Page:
Feeds

Customer service rep fired for writing game that mocks callers

Canadian tax office has sense of humor failure

Choosing a cloud hosting partner with confidence

David Gallant, a worker at the Canada Revenue Agency (CRA) and gaming hobbyist, has been fired for lampooning dealings with customers during his day job in a game called I Get This Call Every Day.

"Because I've become nothing more than a numb meat popsicle I've decided to make a game about my day job," he said on his website. "I'm hoping the proceeds of this game will get me a few steps closer to less day job and more game making."

Gallant, a self-taught user of ActionScript, Flixel, and Unity, built the game using very basic graphics and a sense of humor. It puts the player in the role of a customer service agent answering an endless series of inane customer calls. If the player is terse or crabby, or handles the call incorrectly, then they lose.

While the makers of Call of Duty are hardly likely to be shaking in their shoes at the competition, it's a cute idea and Gallant was selling the game at $2 a pop. But when the Toronto Star did a feature on it, his employers suffered a massive sense of humor failure about the situation.

"The Minister considers this type of conduct offensive and completely unacceptable," said a spokesman for the Canadian National Revenue Minister Gail Shea. "The Minister has asked the Commissioner to investigate and take any and all necessary corrective action. The Minister has asked the CRA to investigate urgently to ensure no confidential taxpayer information was compromised."

The Commissioner didn't waste any time, and within 24 hours Gallant reported via Twitter that he was in search of a new employer after being fired. On the plus side, however, it seems his games business has received a boost from the whole affair.

It seems more than a little harsh to fire an employee for showing a sense of humor and initiative, and the workplace has already inspired many creative endeavors. El Reg wishes Mr. Gallant much luck in his new career, and suspect he'll be a lot happier than in his last job. ®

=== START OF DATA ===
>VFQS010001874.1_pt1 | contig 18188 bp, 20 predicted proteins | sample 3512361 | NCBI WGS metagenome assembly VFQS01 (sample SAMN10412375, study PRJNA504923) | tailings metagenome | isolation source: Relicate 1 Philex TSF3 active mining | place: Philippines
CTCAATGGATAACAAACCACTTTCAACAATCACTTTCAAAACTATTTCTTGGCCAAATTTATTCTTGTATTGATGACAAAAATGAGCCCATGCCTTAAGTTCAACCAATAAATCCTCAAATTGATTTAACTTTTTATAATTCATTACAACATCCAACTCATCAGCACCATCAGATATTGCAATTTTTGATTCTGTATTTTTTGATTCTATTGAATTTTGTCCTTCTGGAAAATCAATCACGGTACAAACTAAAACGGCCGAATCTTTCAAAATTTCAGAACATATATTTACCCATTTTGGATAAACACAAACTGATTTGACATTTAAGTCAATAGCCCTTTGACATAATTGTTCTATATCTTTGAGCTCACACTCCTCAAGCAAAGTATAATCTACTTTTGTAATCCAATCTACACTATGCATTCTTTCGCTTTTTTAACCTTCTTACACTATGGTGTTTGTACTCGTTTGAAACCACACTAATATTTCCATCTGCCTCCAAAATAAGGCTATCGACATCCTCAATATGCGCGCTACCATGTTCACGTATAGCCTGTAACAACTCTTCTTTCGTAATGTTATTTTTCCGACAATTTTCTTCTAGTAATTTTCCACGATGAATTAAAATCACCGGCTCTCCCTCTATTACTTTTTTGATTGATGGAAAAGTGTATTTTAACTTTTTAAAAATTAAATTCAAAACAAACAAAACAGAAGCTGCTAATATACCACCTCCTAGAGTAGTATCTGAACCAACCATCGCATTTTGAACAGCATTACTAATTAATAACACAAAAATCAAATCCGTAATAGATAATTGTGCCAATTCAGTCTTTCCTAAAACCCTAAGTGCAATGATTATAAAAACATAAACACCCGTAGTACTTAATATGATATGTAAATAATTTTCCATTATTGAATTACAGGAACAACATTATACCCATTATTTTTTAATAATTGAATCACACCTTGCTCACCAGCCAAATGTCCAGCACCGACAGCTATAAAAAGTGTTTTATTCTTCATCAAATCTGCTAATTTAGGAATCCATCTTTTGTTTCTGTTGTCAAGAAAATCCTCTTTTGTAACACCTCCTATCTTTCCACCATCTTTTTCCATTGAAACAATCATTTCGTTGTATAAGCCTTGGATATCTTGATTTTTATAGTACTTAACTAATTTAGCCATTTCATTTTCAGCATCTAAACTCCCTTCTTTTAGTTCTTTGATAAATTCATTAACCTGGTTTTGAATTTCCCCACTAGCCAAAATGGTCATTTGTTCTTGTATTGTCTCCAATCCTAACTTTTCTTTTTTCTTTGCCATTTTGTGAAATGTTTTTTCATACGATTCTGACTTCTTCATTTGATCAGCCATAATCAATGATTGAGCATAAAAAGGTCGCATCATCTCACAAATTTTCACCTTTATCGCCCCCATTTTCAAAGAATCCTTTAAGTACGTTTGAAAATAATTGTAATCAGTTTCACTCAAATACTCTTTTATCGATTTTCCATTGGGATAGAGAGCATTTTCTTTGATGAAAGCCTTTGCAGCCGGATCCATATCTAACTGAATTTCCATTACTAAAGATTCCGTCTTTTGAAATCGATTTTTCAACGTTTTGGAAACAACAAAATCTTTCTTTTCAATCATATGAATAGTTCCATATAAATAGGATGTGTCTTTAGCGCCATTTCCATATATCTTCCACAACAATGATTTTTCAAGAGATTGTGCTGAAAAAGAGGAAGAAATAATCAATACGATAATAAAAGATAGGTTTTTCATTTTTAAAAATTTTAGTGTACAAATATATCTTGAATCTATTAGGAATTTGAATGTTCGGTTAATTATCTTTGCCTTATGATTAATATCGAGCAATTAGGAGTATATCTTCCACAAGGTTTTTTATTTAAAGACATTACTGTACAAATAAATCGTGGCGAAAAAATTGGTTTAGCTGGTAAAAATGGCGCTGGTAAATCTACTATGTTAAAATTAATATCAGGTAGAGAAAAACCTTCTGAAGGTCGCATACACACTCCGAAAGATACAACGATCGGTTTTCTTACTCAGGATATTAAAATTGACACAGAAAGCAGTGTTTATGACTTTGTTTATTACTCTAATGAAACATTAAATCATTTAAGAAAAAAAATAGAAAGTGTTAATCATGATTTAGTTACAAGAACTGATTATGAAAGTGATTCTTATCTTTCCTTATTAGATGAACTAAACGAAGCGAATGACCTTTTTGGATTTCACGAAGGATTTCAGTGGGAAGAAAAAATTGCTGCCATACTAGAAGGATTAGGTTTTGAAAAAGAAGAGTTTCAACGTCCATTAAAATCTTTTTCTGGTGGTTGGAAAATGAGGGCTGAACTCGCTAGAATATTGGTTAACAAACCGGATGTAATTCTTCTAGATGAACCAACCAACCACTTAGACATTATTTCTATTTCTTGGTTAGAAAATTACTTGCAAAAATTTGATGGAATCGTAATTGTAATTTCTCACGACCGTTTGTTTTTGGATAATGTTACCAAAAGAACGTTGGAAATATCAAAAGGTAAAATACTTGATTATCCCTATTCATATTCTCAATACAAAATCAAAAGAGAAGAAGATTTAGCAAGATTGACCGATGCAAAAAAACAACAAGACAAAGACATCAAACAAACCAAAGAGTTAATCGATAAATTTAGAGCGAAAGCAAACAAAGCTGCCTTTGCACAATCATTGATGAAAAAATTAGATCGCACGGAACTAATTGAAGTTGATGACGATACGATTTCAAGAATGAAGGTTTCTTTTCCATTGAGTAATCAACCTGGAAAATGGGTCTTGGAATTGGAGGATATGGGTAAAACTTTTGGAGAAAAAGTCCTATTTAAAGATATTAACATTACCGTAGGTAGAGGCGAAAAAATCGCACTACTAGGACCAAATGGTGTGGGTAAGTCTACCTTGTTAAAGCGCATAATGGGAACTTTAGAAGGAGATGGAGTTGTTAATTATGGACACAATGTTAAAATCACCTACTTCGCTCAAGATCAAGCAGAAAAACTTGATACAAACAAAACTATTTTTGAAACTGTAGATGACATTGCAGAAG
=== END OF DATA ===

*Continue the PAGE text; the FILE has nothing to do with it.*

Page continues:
Intelligent flash storage arrays

More from The Register

next story
Chipmaker FTDI bricking counterfeit kit
USB-serial imitators whacked by driver update
Xperia Z3: Crikey, Sony – ANOTHER flagship phondleslab?
The Fourth Amendment... and it IS better
Don't wait for that big iPad, order a NEXUS 9 instead, industry little bird says
Google said to debut next big slab, Android L ahead of Apple event
Microsoft to enter the STRUGGLE of the HUMAN WRIST
It's not just a thumb war, it's total digit war
A drone of one's own: Reg buyers' guide for UAV fanciers
Hardware: Check. Software: Huh? Licence: Licence...?
The Apple launch AS IT HAPPENED: Totally SERIOUS coverage, not for haters
Fandroids, Windows Phone fringe-oids – you wouldn't understand
Apple SILENCES Bose, YANKS headphones from stores
The, er, Beats go on after noise-cancelling spat
prev story

Whitepapers

Cloud and hybrid-cloud data protection for VMware
Learn how quick and easy it is to configure backups and perform restores for VMware environments.
A strategic approach to identity relationship management
ForgeRock commissioned Forrester to evaluate companies’ IAM practices and requirements when it comes to customer-facing scenarios versus employee-facing ones.
High Performance for All
While HPC is not new, it has traditionally been seen as a specialist area – is it now geared up to meet more mainstream requirements?
Three 1TB solid state scorchers up for grabs
Big SSDs can be expensive but think big and think free because you could be the lucky winner of one of three 1TB Samsung SSD 840 EVO drives that we’re giving away worth over £300 apiece.
Security for virtualized datacentres
Legacy security solutions are inefficient due to the architectural differences between physical and virtual environments.